I went to an art show today and it got me thinking about other art I’ve seen lately. This is one of my faves. It’s a still life from 1708, painted by a Scotsman called Thomas Warrender. I spotted it in Edinburgh’s National Gallery.
Or did he first move them about to create more pleasing symmetry?
Whatever, It’s a quodlibet.
Yes, I’d not heard that word either. It means ‘a random collection of objects which may or may not reveal a coherent symbolic meaning’ (according to Merriam-Webster). The Latin it comes from pretty much means ‘whatever’… which is very much a modern word.
It gives us clues about his life in the same way as our own noticeboards or desks do – whether actual desktops or computer screens. He was a member of the local painters and decorators guild so his picture shows a bunch of things an 18th-century businessman needed. I imagine he’d have had them on the wall above his desk within easy reach.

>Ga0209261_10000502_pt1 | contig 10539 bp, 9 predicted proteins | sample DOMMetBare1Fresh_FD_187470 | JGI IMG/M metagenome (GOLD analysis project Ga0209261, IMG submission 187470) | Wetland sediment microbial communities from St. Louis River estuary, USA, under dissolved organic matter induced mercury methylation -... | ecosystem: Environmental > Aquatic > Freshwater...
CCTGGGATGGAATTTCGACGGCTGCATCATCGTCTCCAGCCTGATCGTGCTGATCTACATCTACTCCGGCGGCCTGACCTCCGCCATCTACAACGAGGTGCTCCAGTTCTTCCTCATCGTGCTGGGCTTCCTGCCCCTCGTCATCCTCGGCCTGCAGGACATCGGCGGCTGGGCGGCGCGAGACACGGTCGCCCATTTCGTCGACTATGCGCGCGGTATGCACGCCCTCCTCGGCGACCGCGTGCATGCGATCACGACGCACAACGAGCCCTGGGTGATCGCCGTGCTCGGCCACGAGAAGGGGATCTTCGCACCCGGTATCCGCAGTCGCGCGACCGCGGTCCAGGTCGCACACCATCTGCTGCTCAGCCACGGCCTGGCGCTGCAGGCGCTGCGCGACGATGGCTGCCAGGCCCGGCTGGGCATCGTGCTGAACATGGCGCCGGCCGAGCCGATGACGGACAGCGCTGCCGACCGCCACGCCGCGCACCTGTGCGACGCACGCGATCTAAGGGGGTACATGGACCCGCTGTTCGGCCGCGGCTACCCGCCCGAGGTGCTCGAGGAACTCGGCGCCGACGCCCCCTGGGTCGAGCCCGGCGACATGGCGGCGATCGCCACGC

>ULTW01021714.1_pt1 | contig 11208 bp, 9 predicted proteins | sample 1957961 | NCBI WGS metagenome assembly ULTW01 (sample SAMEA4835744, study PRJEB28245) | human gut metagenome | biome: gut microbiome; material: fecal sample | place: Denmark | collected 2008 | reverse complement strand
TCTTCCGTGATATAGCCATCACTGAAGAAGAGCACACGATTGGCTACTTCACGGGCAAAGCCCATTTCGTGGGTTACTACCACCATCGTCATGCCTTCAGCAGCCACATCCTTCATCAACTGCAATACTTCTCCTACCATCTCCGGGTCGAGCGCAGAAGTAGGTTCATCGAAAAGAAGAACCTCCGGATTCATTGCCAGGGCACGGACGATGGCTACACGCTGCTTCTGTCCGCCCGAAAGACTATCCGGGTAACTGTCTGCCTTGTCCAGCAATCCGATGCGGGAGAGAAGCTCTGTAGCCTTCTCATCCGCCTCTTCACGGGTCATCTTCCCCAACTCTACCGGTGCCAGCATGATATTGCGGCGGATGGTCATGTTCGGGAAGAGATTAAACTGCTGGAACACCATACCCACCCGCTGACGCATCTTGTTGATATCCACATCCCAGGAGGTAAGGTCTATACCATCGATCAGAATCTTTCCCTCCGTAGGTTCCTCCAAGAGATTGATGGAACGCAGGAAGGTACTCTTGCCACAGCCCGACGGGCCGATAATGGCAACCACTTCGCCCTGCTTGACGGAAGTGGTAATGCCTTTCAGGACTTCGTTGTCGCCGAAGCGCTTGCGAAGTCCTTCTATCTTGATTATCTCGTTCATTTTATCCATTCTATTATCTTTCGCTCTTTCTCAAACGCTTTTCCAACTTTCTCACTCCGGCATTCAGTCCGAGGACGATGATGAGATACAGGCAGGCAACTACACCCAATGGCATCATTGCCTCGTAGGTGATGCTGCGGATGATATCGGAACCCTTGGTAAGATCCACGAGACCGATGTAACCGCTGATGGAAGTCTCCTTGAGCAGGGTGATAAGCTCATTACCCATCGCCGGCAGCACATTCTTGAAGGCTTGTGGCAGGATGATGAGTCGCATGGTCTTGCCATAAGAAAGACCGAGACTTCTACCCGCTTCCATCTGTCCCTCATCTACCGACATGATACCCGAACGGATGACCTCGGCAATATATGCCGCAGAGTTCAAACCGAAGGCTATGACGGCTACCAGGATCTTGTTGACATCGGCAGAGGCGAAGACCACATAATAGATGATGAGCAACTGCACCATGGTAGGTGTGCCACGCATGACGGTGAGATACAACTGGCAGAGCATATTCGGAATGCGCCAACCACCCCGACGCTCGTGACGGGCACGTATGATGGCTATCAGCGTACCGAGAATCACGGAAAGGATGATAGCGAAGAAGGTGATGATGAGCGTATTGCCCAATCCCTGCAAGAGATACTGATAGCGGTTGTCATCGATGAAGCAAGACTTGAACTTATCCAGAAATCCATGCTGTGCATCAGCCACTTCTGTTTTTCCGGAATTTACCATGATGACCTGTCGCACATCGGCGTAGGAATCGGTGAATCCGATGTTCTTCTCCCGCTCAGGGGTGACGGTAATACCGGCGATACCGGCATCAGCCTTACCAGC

There are two quill pens, a pair of callipers for measuring stuff, a stick of red sealing wax and a seal, a comb for tidying his hair or wig, a picture of some worthy gentleman with a very big wig, two playing cards, a letter with Warrender’s name on the front, a folded ticket, a fob watch and some printed stuff including a booklet about ‘The Dangers of Popery’.
In the pre-photography age, 310 years ago, Thomas captured a hint of his daily routine and interests.
I look at what’s on my desk now.
Take away my laptop and printer and my ‘quodlibet’ has echoes of Thomas’s collection – I have pens, magazines, a ruler, envelopes, scribbled notes and a ribbon, though it holds a USB stick rather than a seal. And the only timepiece before me is at the top of my computer screen.
What’s on your desk today?
If you snapped a photo that could be saved in some archive, would someone who saw your workspace 310 years on know a bit about you?
That’ll be in the year 2328. Oh, too headache-making. Right now, I’m just glad this record of Mr Warrender’s bits and pieces has survived.